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We talked to Jane Niederer, the Lead Research Nurse for the Surgical Research Team.

Jane NiedererYou lead a team of research nurses as part of the Surgical Oncology Research Group. Tell us a little about the work that you do.  

I am lucky enough to work with a wonderfully enthusiastic team of nurses. We work on a variety of surgical clinical trials across tumour sites, involved with trialling new surgical techniques or procedures versus standard treatments in RCT’s (Randomised Controlled Trials). We also recruit to the cancer arm of the 100,000 Genomes Project. Oxford is one of 13 Genomic Medicine Centres across the UK engaged in improving patient outcomes by personalising treatment using this new technology. The team also recruit to the Oxford Radcliffe Biobank, providing a valuable resource for local researchers.

What are the challenges of your role?

Research is not yet part of the defined patient pathway and, as such, we are often seen begging for rooms in busy clinics and having to be very resourceful when it comes to finding spaces to discuss and consent patients to trials and projects. I am lucky to be part of a very tenacious team!

The challenges are far out weighed by the infinite variety of the work and the diversity of the people we have the privilege to work with within the wider MDT’s (multidisciplinary team) and the patients.

Academic research is a growing career pathway for nurses. Why did you move into research?

I was a Urology Clinical Nurse Specialist prior to becoming a research nurse, working with Head of Department Professor Freddie Hamdy. Professor Hamdy was involved with various urology research projects and I found his enthusiasm for research to be contagious. I think that was my inspiration for a move to research!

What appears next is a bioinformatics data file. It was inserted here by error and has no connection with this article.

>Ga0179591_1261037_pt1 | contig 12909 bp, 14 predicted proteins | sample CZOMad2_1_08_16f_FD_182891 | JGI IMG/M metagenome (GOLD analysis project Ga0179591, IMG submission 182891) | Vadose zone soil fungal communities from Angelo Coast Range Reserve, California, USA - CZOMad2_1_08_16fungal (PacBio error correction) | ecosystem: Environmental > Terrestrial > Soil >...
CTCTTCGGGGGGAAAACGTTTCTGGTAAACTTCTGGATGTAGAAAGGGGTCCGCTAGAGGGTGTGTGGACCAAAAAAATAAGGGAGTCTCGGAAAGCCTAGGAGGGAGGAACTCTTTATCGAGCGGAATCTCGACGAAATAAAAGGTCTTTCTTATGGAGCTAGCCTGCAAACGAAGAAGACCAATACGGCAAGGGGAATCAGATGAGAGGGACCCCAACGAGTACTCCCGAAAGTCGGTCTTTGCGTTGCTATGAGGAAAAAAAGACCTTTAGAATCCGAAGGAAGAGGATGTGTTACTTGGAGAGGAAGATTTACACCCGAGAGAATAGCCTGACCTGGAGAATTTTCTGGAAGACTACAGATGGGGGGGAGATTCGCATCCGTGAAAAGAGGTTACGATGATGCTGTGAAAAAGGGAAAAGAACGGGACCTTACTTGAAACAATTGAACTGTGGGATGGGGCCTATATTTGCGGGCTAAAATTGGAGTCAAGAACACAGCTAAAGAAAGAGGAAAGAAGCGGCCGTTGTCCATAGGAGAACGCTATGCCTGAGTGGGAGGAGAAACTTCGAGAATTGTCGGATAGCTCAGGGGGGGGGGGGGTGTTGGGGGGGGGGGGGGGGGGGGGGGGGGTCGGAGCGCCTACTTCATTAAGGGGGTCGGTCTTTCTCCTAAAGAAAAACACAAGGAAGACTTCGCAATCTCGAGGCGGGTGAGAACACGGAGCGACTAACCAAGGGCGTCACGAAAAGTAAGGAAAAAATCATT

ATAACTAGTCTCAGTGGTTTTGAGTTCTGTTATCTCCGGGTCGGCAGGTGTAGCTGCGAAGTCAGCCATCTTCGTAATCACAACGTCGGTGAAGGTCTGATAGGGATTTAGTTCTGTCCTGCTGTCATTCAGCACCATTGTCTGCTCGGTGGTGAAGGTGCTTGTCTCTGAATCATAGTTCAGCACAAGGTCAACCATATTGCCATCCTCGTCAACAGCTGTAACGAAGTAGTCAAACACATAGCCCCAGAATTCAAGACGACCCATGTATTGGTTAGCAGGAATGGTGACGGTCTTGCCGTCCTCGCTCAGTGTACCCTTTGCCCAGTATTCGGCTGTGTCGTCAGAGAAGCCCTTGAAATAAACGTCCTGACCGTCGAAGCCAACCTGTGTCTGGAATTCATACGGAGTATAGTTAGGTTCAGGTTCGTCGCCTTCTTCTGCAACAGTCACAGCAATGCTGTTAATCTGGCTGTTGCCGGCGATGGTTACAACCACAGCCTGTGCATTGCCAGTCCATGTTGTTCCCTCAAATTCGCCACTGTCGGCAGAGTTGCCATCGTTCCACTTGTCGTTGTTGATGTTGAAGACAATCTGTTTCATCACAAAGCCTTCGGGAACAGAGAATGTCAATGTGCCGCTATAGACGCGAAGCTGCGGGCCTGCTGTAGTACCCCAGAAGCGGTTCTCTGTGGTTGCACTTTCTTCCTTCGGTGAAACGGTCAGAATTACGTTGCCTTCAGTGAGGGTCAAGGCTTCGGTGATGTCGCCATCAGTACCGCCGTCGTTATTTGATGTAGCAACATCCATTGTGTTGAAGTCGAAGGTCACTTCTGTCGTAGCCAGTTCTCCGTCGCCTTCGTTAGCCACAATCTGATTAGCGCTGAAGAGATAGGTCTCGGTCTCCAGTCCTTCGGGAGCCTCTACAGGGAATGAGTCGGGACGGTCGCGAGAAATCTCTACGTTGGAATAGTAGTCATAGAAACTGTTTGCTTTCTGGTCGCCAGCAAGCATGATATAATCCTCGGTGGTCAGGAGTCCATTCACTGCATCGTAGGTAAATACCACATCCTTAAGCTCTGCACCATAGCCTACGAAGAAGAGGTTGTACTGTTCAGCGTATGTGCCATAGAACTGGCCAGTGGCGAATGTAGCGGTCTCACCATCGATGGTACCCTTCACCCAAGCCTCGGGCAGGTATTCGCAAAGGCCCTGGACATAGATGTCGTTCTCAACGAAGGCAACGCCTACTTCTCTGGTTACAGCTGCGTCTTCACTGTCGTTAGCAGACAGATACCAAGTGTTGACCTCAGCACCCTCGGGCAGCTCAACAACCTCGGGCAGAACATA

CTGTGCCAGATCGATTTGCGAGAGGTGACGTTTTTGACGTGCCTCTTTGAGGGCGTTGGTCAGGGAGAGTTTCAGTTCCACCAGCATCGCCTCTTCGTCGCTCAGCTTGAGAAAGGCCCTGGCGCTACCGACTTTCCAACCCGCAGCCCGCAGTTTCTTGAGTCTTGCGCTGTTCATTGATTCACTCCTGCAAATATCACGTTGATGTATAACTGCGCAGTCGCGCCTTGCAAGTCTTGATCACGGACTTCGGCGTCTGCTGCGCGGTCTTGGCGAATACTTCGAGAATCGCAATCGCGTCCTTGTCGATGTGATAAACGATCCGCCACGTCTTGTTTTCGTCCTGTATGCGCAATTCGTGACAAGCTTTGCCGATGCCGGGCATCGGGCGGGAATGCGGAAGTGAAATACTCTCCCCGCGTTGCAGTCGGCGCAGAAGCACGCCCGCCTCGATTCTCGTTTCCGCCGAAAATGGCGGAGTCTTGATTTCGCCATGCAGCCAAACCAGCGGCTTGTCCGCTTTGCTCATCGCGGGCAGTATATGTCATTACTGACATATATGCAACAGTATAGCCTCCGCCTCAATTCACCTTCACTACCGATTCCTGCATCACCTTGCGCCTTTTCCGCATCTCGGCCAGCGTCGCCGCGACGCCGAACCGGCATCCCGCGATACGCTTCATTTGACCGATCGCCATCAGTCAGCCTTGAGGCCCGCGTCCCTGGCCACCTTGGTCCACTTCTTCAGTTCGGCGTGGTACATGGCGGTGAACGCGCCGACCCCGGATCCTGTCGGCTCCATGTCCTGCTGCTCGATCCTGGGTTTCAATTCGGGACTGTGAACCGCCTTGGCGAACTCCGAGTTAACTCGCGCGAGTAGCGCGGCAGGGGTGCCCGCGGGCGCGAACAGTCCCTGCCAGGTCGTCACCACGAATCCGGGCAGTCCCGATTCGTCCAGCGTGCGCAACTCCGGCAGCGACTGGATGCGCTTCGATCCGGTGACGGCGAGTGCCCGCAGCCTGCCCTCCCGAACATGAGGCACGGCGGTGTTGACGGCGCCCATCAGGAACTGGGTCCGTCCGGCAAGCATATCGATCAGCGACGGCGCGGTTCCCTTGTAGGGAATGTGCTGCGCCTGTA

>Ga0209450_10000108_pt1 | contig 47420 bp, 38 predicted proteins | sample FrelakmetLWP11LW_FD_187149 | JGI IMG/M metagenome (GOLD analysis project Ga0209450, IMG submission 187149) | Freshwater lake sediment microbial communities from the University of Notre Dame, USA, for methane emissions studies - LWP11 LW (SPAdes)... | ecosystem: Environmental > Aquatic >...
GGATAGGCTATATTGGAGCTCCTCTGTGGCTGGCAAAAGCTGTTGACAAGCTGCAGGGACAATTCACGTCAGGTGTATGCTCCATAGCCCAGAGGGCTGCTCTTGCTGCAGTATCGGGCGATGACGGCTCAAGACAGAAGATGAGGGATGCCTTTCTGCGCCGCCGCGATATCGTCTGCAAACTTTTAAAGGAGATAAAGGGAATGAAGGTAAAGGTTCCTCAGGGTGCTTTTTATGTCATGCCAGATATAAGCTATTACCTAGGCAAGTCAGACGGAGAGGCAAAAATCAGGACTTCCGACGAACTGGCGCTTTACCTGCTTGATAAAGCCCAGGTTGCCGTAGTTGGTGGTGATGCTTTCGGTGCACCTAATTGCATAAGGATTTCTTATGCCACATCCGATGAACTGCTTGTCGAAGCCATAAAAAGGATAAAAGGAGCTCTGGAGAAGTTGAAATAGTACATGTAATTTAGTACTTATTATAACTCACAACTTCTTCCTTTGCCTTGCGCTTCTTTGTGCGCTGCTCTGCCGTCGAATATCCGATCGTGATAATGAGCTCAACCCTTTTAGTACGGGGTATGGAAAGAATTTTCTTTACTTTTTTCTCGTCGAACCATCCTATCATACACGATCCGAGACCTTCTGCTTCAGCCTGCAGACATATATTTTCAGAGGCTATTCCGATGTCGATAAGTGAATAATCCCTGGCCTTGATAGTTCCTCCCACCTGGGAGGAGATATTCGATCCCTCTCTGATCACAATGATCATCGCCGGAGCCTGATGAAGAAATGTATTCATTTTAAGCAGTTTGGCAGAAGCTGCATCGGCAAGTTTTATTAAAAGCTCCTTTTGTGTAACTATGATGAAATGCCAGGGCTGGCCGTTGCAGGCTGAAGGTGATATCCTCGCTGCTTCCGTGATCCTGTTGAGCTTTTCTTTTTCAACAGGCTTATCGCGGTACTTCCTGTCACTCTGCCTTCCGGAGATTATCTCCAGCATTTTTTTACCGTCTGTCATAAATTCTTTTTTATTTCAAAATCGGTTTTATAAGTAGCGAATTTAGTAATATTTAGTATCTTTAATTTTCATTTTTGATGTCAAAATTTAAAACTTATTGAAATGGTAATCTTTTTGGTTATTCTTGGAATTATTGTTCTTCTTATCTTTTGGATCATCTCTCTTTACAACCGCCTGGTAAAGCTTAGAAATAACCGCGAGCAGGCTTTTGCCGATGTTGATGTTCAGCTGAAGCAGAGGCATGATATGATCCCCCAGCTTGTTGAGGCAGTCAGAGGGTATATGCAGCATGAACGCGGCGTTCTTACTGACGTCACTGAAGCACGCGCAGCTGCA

Personal development is important to you, and you encourage the members of your team to actively pursue their own personal learning journey as well. Tell us a little about the additional training/courses you have completed and are currently undertaking?

I have completed a Postgraduate Certificate in Leadership in Health and Social Care while in this role, and intend to continue working towards a Master’s qualification. I completed the Planning and Managing Clinical Trials module shortly after starting in my current post and found this course really underpinned the work I am involved in. This year I have applied for the introduction to Genomics module at Birmingham University. I am grateful to the NDS for their support and flexibility, which has facilitated my continued professional development and encouraged me to pursue these opportunities.

The Outreach Working Group formed in 2015 in which you are the co-chair. What made you decide to get involved in public engagement, and which event have you enjoyed the most and why?

Outreach is a delightful area to be involved in, interacting with local schools and the public is fabulous fun. I am passionate about equal opportunities, so relish the chance to interact with students and the public to help raise awareness about the great opportunities for careers in surgical science.

I think suturing bananas with young people was one of the most memorable outreach activities I have ever undertaken. I still have nightmares!

You switched from a standard five-day week to working full-time over a four-day week. How does this flexible working arrangement benefit your work/life balance?

The flexible working arrangement I have allows me to travel quite a distance from a very rural home I love to work and back relatively unhindered by rush hour traffic. I have an extra day off in the week so I can spend time with my daughter who is currently studying for her A-levels. The flexibility of my working week is a real privilege and works really well for our family.

We talked to Jo Snoeck, the Departmental Administrator.